Security Council Authorizes Libyan No-Fly Zone

The United Nation Security Council convenes in New York to approve the enforcement of a no-fly zone over Libya.

The United Nations Security Council mandated the implementation of a no-fly zone over Libya on Thursday. Five members, including China and Russia, which wield veto power, as well as Germany and India, abstained from voting.

Ahead of the vote, France’s newly appointed foreign minister, Alain Juppé, called for an “immediate end” to the violence in Libya. “We have very little time left,” he said: “a matter of days, perhaps a matter of hours.”

The North African country has seen violent civil war in recent weeks with armed forces loyal to the country’s longtime ruler Colonel Muammar Gaddafi marching on rebel strongholds in the east.

While the United States appeared reluctant to endorse military intervention, Britain and France drafted a resolution that legitimized “all necessary measures” to protect the civilian population of Libya.

France has been the only nation to recognize the rebels’ transitional council in Benghazi as Libya’s only legitimate government.

China and Russia were opposed to international intervention but the Russians shifted their position after the Arab League called upon the United Nations to stop the bloodshed in Libya last week.

Several of the nonpermanent members, including Brazil, Germany, India and South Africa, were skeptical while Lebanon expressed strong support for the resolution. “This resolution will not have as its consequence the occupation of even an inch of Libya,” Lebanon’s ambassador to the UN declared after the vote.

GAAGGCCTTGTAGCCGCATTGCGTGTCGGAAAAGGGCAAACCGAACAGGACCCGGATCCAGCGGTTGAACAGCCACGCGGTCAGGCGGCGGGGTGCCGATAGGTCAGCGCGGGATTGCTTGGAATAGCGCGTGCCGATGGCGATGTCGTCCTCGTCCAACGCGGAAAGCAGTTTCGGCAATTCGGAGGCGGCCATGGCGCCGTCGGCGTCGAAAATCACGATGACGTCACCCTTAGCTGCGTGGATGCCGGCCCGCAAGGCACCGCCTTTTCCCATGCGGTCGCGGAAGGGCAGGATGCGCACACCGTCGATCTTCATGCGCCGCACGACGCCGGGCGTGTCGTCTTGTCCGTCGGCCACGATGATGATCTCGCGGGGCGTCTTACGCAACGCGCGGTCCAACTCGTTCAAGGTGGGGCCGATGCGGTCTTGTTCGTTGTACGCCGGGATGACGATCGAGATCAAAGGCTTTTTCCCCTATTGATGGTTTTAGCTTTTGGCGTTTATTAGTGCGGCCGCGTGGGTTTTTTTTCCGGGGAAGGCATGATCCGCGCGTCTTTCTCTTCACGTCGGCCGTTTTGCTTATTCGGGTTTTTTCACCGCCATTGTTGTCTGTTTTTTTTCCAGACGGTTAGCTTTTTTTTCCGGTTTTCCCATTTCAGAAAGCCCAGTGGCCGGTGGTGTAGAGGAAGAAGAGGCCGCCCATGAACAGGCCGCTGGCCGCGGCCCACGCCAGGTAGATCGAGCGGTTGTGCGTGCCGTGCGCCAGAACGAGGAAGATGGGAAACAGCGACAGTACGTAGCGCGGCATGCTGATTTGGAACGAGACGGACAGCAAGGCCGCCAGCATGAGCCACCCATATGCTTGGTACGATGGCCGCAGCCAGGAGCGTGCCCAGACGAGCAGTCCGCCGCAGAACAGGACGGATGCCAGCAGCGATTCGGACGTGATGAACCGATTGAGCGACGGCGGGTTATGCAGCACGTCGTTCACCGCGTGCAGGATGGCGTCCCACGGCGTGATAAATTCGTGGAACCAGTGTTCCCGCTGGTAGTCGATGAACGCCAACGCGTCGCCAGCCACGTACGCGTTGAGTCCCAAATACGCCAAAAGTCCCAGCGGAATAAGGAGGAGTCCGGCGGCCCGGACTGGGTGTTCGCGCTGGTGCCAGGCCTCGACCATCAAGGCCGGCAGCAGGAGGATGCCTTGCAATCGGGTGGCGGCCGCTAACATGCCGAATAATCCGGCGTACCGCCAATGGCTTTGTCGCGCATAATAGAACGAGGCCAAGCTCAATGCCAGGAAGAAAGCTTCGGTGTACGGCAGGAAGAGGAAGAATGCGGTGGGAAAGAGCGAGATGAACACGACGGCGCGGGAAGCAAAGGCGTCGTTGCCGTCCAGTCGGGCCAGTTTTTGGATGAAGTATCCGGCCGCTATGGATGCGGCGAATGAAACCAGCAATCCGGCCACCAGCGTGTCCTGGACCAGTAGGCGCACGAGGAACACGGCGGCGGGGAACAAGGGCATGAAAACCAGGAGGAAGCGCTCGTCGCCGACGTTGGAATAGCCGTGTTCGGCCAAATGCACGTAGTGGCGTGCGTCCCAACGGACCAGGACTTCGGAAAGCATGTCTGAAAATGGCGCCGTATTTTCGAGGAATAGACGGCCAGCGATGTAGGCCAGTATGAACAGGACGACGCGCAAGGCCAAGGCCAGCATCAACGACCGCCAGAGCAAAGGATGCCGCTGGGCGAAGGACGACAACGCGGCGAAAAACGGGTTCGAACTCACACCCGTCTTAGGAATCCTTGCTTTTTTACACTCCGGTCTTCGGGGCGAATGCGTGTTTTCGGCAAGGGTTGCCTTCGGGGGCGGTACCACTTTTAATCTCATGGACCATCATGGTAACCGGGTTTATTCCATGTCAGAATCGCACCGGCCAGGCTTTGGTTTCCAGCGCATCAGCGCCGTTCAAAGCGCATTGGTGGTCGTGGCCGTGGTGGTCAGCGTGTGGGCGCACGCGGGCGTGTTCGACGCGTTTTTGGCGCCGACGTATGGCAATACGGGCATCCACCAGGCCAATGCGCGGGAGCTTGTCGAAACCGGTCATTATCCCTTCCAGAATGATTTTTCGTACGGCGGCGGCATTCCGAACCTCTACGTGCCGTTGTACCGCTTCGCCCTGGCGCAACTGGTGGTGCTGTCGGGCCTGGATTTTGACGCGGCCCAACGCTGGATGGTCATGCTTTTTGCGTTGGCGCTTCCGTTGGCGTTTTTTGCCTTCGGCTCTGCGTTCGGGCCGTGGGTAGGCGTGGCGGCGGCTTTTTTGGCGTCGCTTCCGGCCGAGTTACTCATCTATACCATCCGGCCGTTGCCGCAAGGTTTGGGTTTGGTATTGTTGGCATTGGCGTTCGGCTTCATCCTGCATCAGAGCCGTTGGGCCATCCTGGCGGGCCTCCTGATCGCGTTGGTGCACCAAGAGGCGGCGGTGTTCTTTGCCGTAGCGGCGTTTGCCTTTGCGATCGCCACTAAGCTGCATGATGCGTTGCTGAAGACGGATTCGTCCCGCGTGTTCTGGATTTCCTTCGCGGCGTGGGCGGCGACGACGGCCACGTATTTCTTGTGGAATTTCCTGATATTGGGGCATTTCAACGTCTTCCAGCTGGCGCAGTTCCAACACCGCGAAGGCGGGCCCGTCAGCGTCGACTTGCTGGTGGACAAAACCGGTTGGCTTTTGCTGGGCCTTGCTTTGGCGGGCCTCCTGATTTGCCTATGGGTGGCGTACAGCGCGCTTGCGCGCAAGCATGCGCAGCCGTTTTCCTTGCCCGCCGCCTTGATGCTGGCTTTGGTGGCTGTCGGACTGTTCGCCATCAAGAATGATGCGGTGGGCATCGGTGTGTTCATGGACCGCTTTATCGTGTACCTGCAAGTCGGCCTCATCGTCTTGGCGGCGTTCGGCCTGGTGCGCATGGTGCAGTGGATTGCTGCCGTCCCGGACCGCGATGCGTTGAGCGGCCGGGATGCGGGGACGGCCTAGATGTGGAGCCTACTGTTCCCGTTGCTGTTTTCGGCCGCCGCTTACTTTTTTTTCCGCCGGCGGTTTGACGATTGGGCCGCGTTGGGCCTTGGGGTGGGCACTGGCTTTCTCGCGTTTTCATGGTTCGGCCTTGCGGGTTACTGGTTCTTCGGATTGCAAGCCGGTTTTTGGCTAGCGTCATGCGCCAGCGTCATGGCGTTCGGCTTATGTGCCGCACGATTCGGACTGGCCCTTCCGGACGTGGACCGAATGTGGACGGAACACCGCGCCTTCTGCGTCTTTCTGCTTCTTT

Earlier NATO and G8 summits failed to reach consensus on an intervention with Germany and Russia most forcefully blocking military action.

Anti-government demonstrations began in Libya in February and soon escalated into civil war. Whereas the Gaddafi regime managed to remain in power in the capital of Tripoli, rebel forces took control of major cities along the Mediterranean coast.

This week, the regime’s military pushed eastward, driving the ill equipped anti-government militias back to Benghazi. Air forces were deployed against demonstrators in the early weeks of the revolt while oil refineries and roads were bombed by aircraft as rebels advanced on Tripoli.

To shelter rebels from attacks from the air, several countries as well as a number of prominent American senators called upon the international community to enforce a no-fly zone. Opposition members in the United States also suggested to arm Libyans fighting their government.

The United States defense department has urged caution, warning that if a no-fly zone were to be enforced for a prolonged period of time, it could require more resources than are currently available.

Several US Navy warships are deployed in the Mediterranean while an aircraft carrier is on standby in the Red Sea.

A no-fly zone might not prevent conflagration on the ground nor necessarily stop the regime from deploying helicopter gunships against its antagonists. Germany’s ambassador to the UN warned on Thursday that the West risks being dragged into a protracted conflict in Libya and that it should not expect “quick results with few casualties.”